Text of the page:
📰 Metaphysics as a Guide to Soccer | the Point Magazine
Full Title: Metaphysics as a Guide to Soccer | the Point Magazine
In her late work Metaphysics as a Guide to Morals, Iris Murdoch tells a story that she claims is Tibetan in origin:
A mother asks her son, a merchant setting off for the city, to bring her back a religious relic. He forgets her request until he is nearly home again. He picks up a dog’s tooth by the roadside and tells the old lady it is a relic of a saint. She places it in her chapel where it is venerated. It begins miraculously to glow with light.
Murdoch, somewhat cryptically, remarks that the story “may be seen as a version of the Ontological Proof.” Part of what she’s getting at, I think, is that true religious faith excludes all doubt concerning the reality of its object. As she puts it, “God cannot be thought of except as real.”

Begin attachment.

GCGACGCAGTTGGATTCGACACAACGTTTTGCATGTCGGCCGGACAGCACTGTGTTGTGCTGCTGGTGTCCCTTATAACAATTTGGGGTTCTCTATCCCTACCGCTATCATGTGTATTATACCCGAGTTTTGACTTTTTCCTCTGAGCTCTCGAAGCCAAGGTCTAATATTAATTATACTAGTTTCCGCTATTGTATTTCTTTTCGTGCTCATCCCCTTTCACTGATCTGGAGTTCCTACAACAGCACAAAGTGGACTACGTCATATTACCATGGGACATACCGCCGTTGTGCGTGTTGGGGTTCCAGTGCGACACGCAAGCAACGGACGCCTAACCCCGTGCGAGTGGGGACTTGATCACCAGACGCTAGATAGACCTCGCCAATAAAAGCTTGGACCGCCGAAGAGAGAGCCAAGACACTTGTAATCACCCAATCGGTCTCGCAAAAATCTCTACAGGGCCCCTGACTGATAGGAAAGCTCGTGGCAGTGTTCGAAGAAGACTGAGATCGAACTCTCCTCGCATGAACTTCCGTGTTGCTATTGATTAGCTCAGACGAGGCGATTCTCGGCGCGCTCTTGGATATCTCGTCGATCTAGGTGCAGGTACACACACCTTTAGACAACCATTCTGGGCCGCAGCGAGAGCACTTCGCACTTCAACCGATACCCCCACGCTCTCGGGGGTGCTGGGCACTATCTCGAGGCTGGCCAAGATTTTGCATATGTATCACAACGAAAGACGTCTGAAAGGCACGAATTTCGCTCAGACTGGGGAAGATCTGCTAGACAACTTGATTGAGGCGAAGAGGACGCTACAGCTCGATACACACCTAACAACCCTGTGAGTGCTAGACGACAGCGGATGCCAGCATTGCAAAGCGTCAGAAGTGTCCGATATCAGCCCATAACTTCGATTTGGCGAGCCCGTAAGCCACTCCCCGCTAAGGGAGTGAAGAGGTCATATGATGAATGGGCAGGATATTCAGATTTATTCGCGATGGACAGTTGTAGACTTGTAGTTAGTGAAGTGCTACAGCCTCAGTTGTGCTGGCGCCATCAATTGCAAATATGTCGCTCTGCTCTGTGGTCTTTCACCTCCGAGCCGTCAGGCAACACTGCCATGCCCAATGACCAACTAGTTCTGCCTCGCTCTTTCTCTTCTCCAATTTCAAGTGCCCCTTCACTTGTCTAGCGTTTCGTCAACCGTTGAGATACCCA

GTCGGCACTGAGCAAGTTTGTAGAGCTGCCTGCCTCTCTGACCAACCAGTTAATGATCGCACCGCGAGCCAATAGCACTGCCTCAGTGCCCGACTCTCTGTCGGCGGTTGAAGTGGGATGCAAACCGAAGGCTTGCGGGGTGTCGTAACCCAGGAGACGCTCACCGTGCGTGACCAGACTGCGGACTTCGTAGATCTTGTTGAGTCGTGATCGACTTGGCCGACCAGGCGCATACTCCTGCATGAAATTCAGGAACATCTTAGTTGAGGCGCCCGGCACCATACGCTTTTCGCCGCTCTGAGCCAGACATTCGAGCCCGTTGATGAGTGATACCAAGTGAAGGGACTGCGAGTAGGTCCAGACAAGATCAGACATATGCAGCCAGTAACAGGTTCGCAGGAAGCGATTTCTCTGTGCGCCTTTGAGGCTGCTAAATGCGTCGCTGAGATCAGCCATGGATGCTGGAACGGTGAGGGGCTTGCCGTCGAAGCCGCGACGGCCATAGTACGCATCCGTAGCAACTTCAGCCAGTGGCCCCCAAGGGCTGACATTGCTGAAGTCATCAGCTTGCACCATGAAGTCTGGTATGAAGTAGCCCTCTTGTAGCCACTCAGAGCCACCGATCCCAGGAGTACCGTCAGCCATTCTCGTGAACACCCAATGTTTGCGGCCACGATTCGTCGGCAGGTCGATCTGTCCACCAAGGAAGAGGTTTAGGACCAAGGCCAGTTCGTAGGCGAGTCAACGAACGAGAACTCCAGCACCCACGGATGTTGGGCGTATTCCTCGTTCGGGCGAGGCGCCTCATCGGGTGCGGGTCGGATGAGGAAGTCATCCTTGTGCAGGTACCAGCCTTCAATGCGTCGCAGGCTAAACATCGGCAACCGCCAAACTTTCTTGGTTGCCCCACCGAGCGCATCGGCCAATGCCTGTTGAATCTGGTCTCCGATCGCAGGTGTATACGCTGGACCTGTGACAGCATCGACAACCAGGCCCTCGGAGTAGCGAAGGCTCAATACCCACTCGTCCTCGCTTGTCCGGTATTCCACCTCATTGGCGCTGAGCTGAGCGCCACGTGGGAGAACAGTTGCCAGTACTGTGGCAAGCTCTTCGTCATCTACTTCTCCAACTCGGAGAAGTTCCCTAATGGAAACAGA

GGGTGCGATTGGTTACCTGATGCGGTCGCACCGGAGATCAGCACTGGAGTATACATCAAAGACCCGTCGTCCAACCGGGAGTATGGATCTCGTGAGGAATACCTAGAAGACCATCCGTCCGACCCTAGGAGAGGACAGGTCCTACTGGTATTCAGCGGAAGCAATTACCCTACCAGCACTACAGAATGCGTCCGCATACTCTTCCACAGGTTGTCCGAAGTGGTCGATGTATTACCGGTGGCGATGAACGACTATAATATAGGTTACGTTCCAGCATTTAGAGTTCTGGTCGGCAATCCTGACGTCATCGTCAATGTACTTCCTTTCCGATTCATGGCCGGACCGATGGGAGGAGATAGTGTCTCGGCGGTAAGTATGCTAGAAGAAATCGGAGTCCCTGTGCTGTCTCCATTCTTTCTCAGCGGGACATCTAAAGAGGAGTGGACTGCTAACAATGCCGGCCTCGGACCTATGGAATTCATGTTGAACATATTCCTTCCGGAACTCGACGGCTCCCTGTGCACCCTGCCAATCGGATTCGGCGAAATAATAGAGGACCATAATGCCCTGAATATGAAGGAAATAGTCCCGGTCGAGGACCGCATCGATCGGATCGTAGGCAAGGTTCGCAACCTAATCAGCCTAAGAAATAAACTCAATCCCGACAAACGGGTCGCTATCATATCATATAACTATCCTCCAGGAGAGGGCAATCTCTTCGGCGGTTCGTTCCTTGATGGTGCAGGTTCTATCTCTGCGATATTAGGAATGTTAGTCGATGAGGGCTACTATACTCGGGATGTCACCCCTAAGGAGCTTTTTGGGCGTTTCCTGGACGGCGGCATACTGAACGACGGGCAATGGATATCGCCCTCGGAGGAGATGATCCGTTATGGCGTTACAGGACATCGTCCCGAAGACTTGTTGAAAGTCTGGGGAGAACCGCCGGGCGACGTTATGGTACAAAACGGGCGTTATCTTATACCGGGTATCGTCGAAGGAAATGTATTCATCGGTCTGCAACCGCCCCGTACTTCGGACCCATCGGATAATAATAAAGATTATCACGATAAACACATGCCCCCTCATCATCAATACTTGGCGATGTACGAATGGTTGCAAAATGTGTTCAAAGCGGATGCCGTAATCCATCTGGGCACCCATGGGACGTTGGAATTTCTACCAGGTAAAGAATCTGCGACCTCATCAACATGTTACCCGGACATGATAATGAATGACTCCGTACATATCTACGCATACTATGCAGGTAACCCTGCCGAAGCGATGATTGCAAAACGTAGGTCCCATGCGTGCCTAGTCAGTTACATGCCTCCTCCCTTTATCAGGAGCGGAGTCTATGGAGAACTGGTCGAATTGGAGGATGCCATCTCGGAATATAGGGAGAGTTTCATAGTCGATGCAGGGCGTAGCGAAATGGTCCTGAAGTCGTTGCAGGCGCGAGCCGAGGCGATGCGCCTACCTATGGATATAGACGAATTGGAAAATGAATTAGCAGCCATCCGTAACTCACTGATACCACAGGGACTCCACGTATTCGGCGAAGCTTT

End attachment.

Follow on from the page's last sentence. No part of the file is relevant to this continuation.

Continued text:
In her telling of the Tibetan story, Murdoch focuses most of her attention on the purity of the old lady’s veneration of the dog’s tooth. What she doesn’t really consider is the most obvious explanation for why the old lady never doubts that this small piece of bone is truly the relic of a saint. There’s the purity of her faith, to be sure, but there’s also the fact that—like my unfortunate attachment to one of the perennial underdogs of the English soccer—it was given to her by someone she loved.